Watercress Line

What’s in a Name? The naming of Canadian Pacific.

The numbers of locomotives are an important part of their identity. However, the name that a class received and ultimately the name of each locomotive within that class is just as important and can tell us much about the era from which it originates.

The name of our flagship steam locomotive, Canadian Pacific (35005), has posed many problems for the team when engaging with the general public. The name Canadian Pacific is normally associated with the Canadian Pacific Railway (Railroad), however this is not the basis of the engines name. Canadian Pacific (35005) was named after the Canadian Pacific Steamship Company, who provided Merchant Navy vessels in World Wars I and II.

Why the Merchant Navy class?

The original themes for names considered for Bulleid’s new class of locomotive were those that honoured the British land, sea and air victories of WWII, but in 1941 authentic victories were somewhat thin on the ground. Ultimately the idea was dropped. The Chairman of Union Castle Shipping Line suggested to use the names of the shipping lines which called regularly at Southampton during peacetime. By doing so the class became a tribute to the efforts of the merchant navy shipping lines involved in the Battle of the Atlantic. Interestingly, Oliver Bulleid did not want the class to be named after shipping lines but was ignored!

The naming of the class highlighted the importance of the link between the ports and the railways in both peace and wartime. Canadian Pacific was the fifth of the class to be built at Eastleigh Works. Its naming ceremony was held at Victoria Station on 27th March 1942 when it was named Canadian Pacific by Mr F.W. Mottley, the acting European Manager.


Canadian Pacific and the Battle of the Atlantic

The Canadian Pacific Steamship Company was established in the 19th Century. From the late 1800’s until after WWII it was Canada’s largest operator of Atlantic and Pacific steamships. It provided Canadian merchant navy vessels in WWI and WWII. During WWII it carried over a million tons of cargo and a million troops and civilians, at the cost of 12 lost vessels. The company suffered the largest loss of any Western company during WWII, including the loss of 'Empress of Britain' which was the largest ship lost to enemy action during the Battle of the Atlantic and the largest sunk by U-boat.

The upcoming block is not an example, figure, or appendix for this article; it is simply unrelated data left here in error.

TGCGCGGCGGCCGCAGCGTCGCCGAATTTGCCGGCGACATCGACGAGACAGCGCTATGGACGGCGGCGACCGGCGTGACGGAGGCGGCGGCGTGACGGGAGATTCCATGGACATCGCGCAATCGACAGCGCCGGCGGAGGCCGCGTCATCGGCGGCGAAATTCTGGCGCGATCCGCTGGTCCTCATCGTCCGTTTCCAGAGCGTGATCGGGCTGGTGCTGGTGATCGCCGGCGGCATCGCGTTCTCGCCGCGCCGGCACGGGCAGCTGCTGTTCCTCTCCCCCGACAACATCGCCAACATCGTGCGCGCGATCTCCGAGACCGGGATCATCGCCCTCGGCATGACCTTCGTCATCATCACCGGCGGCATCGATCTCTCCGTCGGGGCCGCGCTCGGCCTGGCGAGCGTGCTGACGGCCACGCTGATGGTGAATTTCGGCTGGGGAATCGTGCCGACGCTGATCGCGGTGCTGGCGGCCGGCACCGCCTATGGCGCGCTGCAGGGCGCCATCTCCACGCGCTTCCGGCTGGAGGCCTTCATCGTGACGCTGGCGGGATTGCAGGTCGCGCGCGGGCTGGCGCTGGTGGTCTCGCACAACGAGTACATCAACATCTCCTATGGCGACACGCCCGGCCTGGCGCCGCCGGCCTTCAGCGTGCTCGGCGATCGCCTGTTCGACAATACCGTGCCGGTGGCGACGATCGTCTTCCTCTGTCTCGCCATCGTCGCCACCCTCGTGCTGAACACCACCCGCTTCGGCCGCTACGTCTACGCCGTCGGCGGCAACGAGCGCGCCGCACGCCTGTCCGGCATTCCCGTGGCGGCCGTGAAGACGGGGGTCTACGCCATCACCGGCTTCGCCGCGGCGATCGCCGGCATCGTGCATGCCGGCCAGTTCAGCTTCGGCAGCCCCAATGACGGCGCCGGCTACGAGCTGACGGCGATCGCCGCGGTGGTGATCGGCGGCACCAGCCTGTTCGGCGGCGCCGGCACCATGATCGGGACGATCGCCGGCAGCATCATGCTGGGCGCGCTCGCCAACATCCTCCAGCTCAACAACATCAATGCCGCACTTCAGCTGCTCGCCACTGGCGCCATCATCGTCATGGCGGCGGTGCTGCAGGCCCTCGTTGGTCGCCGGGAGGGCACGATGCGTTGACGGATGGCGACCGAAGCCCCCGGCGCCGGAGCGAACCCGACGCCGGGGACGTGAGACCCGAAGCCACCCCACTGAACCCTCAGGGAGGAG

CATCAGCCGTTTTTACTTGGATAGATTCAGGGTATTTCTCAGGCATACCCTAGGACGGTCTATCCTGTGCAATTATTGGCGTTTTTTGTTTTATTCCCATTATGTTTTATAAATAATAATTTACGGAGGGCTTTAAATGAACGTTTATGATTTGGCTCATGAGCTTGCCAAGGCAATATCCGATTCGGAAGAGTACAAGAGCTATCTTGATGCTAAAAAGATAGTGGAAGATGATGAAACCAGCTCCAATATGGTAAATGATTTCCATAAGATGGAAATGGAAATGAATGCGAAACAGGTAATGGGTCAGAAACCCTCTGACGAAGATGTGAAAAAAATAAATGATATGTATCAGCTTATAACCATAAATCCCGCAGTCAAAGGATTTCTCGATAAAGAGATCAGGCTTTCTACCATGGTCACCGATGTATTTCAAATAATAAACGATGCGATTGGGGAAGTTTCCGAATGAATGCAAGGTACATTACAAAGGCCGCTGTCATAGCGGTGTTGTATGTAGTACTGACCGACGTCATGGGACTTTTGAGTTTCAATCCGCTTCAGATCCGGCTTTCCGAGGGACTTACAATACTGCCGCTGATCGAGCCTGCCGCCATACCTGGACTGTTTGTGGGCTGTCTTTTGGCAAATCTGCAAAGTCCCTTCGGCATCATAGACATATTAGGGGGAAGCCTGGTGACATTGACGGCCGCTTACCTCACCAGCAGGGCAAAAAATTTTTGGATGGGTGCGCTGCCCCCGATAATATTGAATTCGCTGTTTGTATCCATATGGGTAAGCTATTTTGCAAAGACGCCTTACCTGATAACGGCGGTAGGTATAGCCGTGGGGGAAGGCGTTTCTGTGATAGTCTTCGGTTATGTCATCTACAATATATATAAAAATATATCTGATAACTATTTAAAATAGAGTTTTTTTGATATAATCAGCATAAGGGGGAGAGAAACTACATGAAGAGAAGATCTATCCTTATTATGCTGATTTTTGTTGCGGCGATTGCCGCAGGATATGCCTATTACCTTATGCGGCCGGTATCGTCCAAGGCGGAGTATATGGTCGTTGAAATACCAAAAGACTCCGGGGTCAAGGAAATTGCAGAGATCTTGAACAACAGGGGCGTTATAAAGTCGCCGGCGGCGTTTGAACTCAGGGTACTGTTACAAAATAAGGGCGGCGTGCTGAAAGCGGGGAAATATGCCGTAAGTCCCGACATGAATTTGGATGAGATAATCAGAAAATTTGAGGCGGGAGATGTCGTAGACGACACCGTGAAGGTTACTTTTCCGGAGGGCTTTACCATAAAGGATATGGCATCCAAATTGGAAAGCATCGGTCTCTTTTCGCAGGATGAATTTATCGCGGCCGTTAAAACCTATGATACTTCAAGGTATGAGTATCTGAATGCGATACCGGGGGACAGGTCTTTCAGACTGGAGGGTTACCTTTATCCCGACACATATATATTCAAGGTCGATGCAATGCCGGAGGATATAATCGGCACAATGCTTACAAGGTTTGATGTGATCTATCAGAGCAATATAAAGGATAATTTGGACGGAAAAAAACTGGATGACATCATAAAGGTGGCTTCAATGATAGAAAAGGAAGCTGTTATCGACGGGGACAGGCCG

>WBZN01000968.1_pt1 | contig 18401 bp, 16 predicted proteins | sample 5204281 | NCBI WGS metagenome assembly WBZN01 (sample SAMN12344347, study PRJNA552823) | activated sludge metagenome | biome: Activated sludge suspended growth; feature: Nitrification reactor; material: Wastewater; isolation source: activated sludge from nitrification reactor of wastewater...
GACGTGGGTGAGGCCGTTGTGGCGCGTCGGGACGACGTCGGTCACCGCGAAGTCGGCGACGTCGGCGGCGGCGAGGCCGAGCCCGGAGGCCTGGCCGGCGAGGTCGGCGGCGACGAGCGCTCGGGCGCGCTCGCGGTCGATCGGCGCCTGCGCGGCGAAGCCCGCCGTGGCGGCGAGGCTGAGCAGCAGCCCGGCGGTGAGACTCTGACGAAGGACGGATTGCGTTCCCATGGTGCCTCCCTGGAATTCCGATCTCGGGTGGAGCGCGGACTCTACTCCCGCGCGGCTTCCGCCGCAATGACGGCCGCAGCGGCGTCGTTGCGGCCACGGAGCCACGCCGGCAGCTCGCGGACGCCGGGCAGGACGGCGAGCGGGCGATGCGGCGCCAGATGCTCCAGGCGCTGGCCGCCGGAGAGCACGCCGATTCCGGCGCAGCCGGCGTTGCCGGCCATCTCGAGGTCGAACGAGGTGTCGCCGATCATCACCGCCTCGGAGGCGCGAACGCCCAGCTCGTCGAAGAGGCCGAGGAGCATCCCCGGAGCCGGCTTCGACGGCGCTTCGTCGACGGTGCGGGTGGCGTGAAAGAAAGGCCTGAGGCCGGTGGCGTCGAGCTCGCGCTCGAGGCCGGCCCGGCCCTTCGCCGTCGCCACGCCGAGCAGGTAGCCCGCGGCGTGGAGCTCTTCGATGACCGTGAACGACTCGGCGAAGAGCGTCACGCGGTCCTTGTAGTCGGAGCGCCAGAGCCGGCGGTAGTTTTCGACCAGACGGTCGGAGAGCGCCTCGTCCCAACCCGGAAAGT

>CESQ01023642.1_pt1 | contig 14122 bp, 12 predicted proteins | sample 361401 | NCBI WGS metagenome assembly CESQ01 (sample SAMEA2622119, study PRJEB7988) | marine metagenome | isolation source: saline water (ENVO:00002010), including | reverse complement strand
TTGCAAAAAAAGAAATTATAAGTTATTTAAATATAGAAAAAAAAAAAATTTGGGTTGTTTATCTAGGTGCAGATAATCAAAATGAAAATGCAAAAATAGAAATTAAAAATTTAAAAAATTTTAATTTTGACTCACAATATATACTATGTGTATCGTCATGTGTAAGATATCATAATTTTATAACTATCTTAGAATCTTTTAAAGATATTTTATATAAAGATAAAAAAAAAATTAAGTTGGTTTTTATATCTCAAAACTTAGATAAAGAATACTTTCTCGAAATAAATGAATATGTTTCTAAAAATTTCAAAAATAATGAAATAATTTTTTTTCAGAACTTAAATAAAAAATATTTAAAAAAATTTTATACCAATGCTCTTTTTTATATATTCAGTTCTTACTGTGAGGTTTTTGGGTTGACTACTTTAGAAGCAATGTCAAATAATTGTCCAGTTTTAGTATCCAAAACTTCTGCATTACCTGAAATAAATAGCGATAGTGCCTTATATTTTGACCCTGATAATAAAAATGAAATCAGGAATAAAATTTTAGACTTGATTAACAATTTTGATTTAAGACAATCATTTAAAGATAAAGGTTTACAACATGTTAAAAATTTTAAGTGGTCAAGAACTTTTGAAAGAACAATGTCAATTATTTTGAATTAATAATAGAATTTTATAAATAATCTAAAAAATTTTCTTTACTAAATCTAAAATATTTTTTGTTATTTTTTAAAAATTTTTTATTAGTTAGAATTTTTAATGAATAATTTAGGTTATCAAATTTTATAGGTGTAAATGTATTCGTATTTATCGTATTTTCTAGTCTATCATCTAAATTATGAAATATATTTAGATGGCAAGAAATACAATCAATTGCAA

The story of ‘Empress of Britain’ is not the only incredible yet rarely told story of the Canadian Pacific Merchant Navy in WWII. The ‘SS Beaverford’ was a Canadian Pacific fast cargo liner built in 1927 that before the war had rescued 400 passengers when the Cunard Liner ‘Ascania’ ran aground in 1938. In 1940, it was one of 38 ships that formed convoy HX-84. The was attacked by German heavy cruiser (Pocket Battleship) ‘Admiral Scheer’. After ordering the convoy to scatter, the convoy’s only escort, Armed Merchant Cruiser ‘HMS Jervis Bay’ bravely, but unsuccessfully, engaged the Pocket Battleship head-on and was sunk in 23 minutes. This gave many ships an opportunity to escape, but nevertheless ‘Admiral Scheer’ then attacked tankers from the convoy. At that point the crew of the ‘Beaverford’ (armed with a four-inch gun on the stern and a three-inch gun on the bow) decided to engage the German warship. Despite being outgunned by ‘Admiral Scheer’s’ 5.9 inch and 11 inch guns, ‘Beaverford’ used speed, excellent seamanship and a thick smokescreen that had been laid by the dispersed convoy to survive a battle lasting more than 4 hours. Eventually ‘Admiral Scheer’ sunk ‘Beaverford’ with a torpedo that detonated ammunition carried in the cargo, killing all of the (mainly British) crew of 77. Because of the brave actions of those aboard ‘Jervis Bay and ‘Beaverford’, only 6 ships of the convoy were sunk by ‘Admiral Scheer’. Captain Fegen, the Royal Navy’s Commander of ‘Jervis Bay’ was awarded a posthumous Victoria Cross, but the crew of the ‘Beaverford’ received no official recognition for their incredible selfless act of bravery.*

The Battle of the Atlantic lasted from September 1939 until the defeat of Germany in 1945. It was the longest continuous military campaign of WWII. It saw German U-Boats and warships and Italian submarines pitted against allied convoys transporting military equipment and supplies across the Atlantic to Britain and the Soviet Union. Britain was highly dependent on imported goods and required more than a million tons of imported material per week in order to be able to survive the fight. The first Atlantic convoy took to the sea on 2nd September 1939. However, the first meeting of the ‘Battle of the Atlantic Committee’ didn’t take place till 19th March 1940. The Royal Navy introduced a convoy system for the protection of trade. Each convoy consisted of between 30-70 (mostly unarmed) merchant ships.